The modeling of uncertainty is fundamental to board approvals of energy investments. Technical teams analyze data, seeking to estimate (i) the likelihood of hydrocarbon accumulation (or chance of success) and (ii) how much oil and gas will be produced over time – including initial production rates, decline profiles, and recoverable reserves. Companies rely on these assessments to select acquisitions and to allocate capital among their portfolios. The closer a firm’s estimates to actual outcomes, the better its returns are likely to be over time.
Companies usually base their approval decisions on a technical committee report. Unfortunately, committee estimation is subject to the bias of its members and their personalities. Hess Corporation asked its geologists to evaluate the firm’s global exploration inventory, and the results showed a clear bias for each explorer’s own projects. In another experiment, “more than 200 geoscientists from the industry and academia were asked to interpret a seismic section generated synthetically from a known geological scenario. It was found that participants interpreted the seismic section as from the tectonic regime in which they were most experienced” (Pierre Delfiner, Uncertainty in Prospect Evaluation: Lessons from the Movie Industry).
Which person’s bias will prevail at any given committee meeting? It may depend on strength of personality. As economist Daniel Kahneman has explained, the “standard practice of open discussion gives too much weight to the opinions of those who speak early and assertively, causing others to line up behind them.” Undue weight also may be given to those in leadership positions or with more experience.
James Surowiecki’s The Wisdom of Crowds suggests another way to estimate uncertainty. In its opening pages, he describes a contest in which fairgoers guessed the weight of an ox. The average of these guesses was 1,197 pounds – only one pound less than its actual weight. Similar experiments have been made using jars full of pennies or gumballs. The same technique could be applied to a well’s chance of success, the amount of petroleum in a reservoir, or even, whether a particular lawsuit will be successful.
Why does independent voting work so well? Surowiecki argued that: “If you ask a large enough group of diverse, independent people to make a prediction or estimate a probability, and then average those estimates, the errors each of them makes in coming up with an answer will cancel themselves out. Each person’s guess, you might say, has two components: information and error. Subtract the error, and you’re left with the information.” This insight in some ways reflects the difference between capitalism and socialism. Whereas socialist governments tend to make economic decisions through committees (rather like oil companies’ risk assessment meetings), capitalist nations rely on the independent votes (sales and purchases) of dispersed individuals (similar to the Wisdom of Crowds approach).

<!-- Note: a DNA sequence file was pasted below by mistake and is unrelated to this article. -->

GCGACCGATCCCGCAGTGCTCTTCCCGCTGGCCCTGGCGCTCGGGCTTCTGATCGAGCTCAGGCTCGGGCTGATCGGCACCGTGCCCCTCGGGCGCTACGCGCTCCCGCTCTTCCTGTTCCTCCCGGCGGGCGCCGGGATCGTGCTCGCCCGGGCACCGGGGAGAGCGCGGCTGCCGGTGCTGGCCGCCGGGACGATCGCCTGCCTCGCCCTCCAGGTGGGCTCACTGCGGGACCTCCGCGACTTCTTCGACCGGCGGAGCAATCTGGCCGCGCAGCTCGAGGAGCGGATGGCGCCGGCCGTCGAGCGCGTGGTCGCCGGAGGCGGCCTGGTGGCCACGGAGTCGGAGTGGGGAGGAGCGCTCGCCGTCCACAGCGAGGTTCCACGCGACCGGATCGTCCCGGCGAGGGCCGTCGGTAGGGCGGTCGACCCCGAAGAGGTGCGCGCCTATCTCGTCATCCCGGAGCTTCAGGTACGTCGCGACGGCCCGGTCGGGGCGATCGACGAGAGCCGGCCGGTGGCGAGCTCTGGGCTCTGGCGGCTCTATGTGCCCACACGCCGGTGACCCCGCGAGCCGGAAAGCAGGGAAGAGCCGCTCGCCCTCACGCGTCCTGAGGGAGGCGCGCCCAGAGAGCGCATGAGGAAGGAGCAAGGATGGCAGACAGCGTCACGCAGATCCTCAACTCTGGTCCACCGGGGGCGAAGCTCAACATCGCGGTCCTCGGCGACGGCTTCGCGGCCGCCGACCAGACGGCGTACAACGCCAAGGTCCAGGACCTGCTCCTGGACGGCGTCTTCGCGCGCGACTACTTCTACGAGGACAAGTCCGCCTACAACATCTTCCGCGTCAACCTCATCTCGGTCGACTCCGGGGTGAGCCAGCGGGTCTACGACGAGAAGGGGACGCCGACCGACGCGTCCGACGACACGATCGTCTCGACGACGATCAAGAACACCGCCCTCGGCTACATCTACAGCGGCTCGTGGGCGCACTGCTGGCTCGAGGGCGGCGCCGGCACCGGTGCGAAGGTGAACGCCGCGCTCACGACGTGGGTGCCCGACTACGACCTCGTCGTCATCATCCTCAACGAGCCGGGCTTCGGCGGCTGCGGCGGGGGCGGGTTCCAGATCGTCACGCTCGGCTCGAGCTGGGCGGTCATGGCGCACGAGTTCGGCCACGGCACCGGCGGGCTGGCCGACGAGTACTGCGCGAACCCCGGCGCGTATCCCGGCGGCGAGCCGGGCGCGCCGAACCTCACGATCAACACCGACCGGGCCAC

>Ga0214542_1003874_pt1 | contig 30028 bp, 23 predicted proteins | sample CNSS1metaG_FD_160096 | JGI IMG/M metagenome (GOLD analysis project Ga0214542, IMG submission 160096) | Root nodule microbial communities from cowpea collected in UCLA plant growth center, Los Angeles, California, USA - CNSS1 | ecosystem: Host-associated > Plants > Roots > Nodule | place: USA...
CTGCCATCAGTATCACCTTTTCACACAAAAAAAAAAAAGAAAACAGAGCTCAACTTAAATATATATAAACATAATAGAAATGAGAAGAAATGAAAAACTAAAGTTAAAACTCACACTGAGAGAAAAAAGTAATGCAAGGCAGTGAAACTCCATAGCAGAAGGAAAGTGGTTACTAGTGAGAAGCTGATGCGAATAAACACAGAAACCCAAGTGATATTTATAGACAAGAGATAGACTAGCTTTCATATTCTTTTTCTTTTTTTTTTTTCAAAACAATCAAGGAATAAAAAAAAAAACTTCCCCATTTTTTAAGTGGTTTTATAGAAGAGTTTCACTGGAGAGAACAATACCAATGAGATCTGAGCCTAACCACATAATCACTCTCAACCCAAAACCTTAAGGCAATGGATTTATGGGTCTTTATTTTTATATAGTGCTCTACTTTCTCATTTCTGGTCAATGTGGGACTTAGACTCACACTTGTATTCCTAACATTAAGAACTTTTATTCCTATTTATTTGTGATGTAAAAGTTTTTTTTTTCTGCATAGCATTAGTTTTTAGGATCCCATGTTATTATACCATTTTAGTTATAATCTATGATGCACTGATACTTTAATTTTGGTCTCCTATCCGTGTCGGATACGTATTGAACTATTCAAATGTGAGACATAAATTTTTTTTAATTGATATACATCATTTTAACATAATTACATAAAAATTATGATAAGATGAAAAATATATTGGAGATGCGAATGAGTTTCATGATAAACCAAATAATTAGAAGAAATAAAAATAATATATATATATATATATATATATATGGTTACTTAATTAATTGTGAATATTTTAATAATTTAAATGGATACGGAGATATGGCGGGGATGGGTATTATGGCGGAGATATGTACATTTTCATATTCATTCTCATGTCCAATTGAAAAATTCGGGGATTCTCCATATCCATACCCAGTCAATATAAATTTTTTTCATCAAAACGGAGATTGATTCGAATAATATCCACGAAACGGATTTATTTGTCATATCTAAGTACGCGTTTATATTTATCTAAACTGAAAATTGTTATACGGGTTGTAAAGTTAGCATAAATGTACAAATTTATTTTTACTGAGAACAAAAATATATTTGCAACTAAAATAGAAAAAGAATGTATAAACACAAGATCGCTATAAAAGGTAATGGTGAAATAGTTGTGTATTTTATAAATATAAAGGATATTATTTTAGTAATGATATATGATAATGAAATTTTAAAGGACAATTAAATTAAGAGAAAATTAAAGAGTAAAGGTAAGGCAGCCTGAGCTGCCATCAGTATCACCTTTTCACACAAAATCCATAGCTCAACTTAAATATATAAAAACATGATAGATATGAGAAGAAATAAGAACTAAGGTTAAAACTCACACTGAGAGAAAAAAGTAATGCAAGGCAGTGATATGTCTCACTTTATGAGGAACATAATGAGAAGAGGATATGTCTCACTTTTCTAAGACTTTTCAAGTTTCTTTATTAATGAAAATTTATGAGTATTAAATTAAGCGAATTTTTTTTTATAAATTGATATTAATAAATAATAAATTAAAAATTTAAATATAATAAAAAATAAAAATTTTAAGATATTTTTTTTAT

One attractive aspect of independent voting is that it can supplement, rather than displace, existing approval processes. For example, each committee member’s views can be anonymously collected prior to the first meeting and analyzed as follows:
- Average of independent votes. How does the average of independent votes compare with the committee’s collective estimate?
- Range from lowest to highest independent vote. What is the best and worst estimate? Where does the committee’s estimate fall along this continuum?
- Dispersion of independent votes. Are the votes widely dispersed, or concentrated? Are there two clusters of votes, perhaps indicating different views on a fundamental assumption?
Technology has made it easier and cheaper for companies to gather this kind of data. The committee members already have analyzed the matter. Independent voting merely requires each to go online and fill out a secret ballot in advance of the meeting. Given the evidence of independent voting’s value – and of bias in committee reports – corporate boards should consider requiring independent voting as a supplement to major project AFEs.
About the Gaille Energy Blog. The Gaille Energy Blog discusses innovative proposals in the field of energy law, with a new issue being posted each Friday at http://www.gaillelaw.com. Scott Gaille is a Lecturer in Law at the University of Chicago Law School, an Adjunct Professor in Management at Rice University’s Graduate School of Business, and the author of two books on energy law (Shale Energy Development and International Energy Development).